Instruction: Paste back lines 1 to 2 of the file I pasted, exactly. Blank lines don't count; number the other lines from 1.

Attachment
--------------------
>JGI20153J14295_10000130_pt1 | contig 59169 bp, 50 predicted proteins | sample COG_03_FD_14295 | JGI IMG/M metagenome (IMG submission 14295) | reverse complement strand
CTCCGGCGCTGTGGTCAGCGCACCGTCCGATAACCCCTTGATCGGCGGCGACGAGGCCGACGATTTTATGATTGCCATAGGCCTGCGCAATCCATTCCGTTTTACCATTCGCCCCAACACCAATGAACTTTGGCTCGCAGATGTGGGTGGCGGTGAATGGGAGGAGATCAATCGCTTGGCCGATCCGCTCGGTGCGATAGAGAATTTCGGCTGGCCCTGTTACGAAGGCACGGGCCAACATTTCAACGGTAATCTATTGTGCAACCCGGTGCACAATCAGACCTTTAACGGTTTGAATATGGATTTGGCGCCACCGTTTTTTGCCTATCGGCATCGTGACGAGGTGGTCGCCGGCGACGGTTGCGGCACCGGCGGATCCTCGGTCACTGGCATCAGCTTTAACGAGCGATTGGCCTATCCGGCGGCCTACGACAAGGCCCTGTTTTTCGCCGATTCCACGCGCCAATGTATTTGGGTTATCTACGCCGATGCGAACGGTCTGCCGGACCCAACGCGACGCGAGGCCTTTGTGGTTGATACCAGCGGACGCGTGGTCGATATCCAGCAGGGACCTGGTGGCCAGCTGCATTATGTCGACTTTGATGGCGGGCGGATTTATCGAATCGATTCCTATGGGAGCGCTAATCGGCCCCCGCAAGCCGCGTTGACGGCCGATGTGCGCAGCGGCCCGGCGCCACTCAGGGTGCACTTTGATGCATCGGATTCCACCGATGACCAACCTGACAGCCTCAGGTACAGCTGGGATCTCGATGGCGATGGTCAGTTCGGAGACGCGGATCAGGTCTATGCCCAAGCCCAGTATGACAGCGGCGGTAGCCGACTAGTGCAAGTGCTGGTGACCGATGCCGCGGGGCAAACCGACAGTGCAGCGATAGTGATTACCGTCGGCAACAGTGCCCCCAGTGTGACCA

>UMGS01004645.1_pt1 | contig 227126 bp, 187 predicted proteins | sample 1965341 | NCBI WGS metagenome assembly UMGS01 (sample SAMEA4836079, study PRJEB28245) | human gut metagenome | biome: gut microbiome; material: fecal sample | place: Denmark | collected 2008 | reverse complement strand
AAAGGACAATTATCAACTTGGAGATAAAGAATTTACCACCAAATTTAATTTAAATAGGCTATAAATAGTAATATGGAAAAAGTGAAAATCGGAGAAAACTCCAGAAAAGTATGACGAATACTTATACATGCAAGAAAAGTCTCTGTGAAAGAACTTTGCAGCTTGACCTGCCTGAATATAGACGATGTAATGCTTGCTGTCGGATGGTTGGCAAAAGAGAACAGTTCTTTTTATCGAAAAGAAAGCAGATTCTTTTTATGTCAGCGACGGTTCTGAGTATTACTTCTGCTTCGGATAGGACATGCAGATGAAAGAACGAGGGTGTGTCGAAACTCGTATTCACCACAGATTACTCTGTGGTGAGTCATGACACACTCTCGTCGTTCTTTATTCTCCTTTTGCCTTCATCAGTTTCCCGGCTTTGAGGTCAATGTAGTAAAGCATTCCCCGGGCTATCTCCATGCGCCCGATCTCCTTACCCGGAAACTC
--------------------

>JGI20153J14295_10000130_pt1 | contig 59169 bp, 50 predicted proteins | sample COG_03_FD_14295 | JGI IMG/M metagenome (IMG submission 14295) | reverse complement strand
CTCCGGCGCTGTGGTCAGCGCACCGTCCGATAACCCCTTGATCGGCGGCGACGAGGCCGACGATTTTATGATTGCCATAGGCCTGCGCAATCCATTCCGTTTTACCATTCGCCCCAACACCAATGAACTTTGGCTCGCAGATGTGGGTGGCGGTGAATGGGAGGAGATCAATCGCTTGGCCGATCCGCTCGGTGCGATAGAGAATTTCGGCTGGCCCTGTTACGAAGGCACGGGCCAACATTTCAACGGTAATCTATTGTGCAACCCGGTGCACAATCAGACCTTTAACGGTTTGAATATGGATTTGGCGCCACCGTTTTTTGCCTATCGGCATCGTGACGAGGTGGTCGCCGGCGACGGTTGCGGCACCGGCGGATCCTCGGTCACTGGCATCAGCTTTAACGAGCGATTGGCCTATCCGGCGGCCTACGACAAGGCCCTGTTTTTCGCCGATTCCACGCGCCAATGTATTTGGGTTATCTACGCCGATGCGAACGGTCTGCCGGACCCAACGCGACGCGAGGCCTTTGTGGTTGATACCAGCGGACGCGTGGTCGATATCCAGCAGGGACCTGGTGGCCAGCTGCATTATGTCGACTTTGATGGCGGGCGGATTTATCGAATCGATTCCTATGGGAGCGCTAATCGGCCCCCGCAAGCCGCGTTGACGGCCGATGTGCGCAGCGGCCCGGCGCCACTCAGGGTGCACTTTGATGCATCGGATTCCACCGATGACCAACCTGACAGCCTCAGGTACAGCTGGGATCTCGATGGCGATGGTCAGTTCGGAGACGCGGATCAGGTCTATGCCCAAGCCCAGTATGACAGCGGCGGTAGCCGACTAGTGCAAGTGCTGGTGACCGATGCCGCGGGGCAAACCGACAGTGCAGCGATAGTGATTACCGTCGGCAACAGTGCCCCCAGTGTGACCA